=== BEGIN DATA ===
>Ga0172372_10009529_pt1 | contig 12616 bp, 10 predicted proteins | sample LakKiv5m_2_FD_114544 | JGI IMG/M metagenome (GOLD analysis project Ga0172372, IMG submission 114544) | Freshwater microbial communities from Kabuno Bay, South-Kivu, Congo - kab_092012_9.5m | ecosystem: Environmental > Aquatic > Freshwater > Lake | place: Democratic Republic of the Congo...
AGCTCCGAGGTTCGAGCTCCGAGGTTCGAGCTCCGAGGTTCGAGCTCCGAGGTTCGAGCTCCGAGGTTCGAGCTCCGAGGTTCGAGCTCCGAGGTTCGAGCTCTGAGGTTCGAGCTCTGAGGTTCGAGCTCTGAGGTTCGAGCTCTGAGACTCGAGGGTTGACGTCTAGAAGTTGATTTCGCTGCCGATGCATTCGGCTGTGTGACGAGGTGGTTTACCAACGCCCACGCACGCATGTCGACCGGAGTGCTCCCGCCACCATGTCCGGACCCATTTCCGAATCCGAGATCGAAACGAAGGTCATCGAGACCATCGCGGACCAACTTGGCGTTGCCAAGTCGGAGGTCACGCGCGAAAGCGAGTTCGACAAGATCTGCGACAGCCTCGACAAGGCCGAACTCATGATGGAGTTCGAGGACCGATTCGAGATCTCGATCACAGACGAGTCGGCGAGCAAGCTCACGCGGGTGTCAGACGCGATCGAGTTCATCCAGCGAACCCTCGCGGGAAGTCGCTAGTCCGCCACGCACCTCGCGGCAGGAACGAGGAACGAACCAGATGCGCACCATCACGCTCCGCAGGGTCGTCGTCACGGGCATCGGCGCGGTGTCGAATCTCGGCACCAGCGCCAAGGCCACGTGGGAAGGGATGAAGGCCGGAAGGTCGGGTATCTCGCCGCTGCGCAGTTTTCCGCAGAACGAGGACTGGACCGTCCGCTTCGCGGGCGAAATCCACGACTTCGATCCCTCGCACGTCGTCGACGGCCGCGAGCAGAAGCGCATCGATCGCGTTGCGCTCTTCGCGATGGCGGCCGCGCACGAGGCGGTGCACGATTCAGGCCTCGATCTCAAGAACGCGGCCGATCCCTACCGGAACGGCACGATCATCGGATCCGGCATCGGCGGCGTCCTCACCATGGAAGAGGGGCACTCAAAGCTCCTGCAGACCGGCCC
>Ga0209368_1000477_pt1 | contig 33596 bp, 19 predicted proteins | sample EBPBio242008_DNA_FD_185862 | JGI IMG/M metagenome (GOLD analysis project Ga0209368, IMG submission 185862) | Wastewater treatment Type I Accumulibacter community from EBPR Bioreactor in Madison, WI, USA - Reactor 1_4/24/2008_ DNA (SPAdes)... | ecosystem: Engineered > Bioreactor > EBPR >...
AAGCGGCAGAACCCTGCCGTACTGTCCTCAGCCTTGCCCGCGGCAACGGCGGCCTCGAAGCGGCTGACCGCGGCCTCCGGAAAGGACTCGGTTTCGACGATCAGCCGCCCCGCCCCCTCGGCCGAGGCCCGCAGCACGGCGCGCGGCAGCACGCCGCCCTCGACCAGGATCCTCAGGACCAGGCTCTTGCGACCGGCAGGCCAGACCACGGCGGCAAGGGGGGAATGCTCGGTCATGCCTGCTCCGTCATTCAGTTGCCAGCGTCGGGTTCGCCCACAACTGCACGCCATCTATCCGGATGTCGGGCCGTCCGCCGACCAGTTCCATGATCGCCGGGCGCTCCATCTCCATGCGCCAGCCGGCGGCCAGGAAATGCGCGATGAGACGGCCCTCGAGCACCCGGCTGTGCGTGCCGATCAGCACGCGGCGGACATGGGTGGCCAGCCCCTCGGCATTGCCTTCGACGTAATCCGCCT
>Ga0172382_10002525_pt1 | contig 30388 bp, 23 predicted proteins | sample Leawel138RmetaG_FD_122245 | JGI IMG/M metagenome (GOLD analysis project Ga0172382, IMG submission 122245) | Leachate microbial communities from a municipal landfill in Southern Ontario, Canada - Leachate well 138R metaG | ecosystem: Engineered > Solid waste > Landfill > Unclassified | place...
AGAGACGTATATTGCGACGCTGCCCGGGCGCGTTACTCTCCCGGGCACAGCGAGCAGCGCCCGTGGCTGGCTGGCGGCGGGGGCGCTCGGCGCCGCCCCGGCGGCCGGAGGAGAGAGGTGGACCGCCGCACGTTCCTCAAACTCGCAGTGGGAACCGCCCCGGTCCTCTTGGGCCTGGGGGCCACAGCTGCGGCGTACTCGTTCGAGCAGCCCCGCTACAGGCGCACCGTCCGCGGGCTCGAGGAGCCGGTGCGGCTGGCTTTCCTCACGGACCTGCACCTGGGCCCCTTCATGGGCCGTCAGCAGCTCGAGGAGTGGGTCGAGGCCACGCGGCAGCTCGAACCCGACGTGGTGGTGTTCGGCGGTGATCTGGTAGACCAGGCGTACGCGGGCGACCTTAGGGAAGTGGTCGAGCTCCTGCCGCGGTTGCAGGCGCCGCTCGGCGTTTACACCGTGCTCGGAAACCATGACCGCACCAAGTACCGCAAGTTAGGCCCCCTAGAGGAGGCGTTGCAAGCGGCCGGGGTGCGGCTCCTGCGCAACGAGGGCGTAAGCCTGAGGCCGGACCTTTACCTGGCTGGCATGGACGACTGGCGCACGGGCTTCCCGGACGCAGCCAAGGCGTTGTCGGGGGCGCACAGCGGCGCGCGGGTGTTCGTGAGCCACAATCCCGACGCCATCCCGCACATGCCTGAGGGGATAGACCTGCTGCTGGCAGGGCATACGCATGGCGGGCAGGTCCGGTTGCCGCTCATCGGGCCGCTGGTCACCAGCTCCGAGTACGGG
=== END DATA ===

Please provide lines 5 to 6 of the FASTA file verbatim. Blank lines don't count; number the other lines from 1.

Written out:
>Ga0172382_10002525_pt1 | contig 30388 bp, 23 predicted proteins | sample Leawel138RmetaG_FD_122245 | JGI IMG/M metagenome (GOLD analysis project Ga0172382, IMG submission 122245) | Leachate microbial communities from a municipal landfill in Southern Ontario, Canada - Leachate well 138R metaG | ecosystem: Engineered > Solid waste > Landfill > Unclassified | place...
AGAGACGTATATTGCGACGCTGCCCGGGCGCGTTACTCTCCCGGGCACAGCGAGCAGCGCCCGTGGCTGGCTGGCGGCGGGGGCGCTCGGCGCCGCCCCGGCGGCCGGAGGAGAGAGGTGGACCGCCGCACGTTCCTCAAACTCGCAGTGGGAACCGCCCCGGTCCTCTTGGGCCTGGGGGCCACAGCTGCGGCGTACTCGTTCGAGCAGCCCCGCTACAGGCGCACCGTCCGCGGGCTCGAGGAGCCGGTGCGGCTGGCTTTCCTCACGGACCTGCACCTGGGCCCCTTCATGGGCCGTCAGCAGCTCGAGGAGTGGGTCGAGGCCACGCGGCAGCTCGAACCCGACGTGGTGGTGTTCGGCGGTGATCTGGTAGACCAGGCGTACGCGGGCGACCTTAGGGAAGTGGTCGAGCTCCTGCCGCGGTTGCAGGCGCCGCTCGGCGTTTACACCGTGCTCGGAAACCATGACCGCACCAAGTACCGCAAGTTAGGCCCCCTAGAGGAGGCGTTGCAAGCGGCCGGGGTGCGGCTCCTGCGCAACGAGGGCGTAAGCCTGAGGCCGGACCTTTACCTGGCTGGCATGGACGACTGGCGCACGGGCTTCCCGGACGCAGCCAAGGCGTTGTCGGGGGCGCACAGCGGCGCGCGGGTGTTCGTGAGCCACAATCCCGACGCCATCCCGCACATGCCTGAGGGGATAGACCTGCTGCTGGCAGGGCATACGCATGGCGGGCAGGTCCGGTTGCCGCTCATCGGGCCGCTGGTCACCAGCTCCGAGTACGGG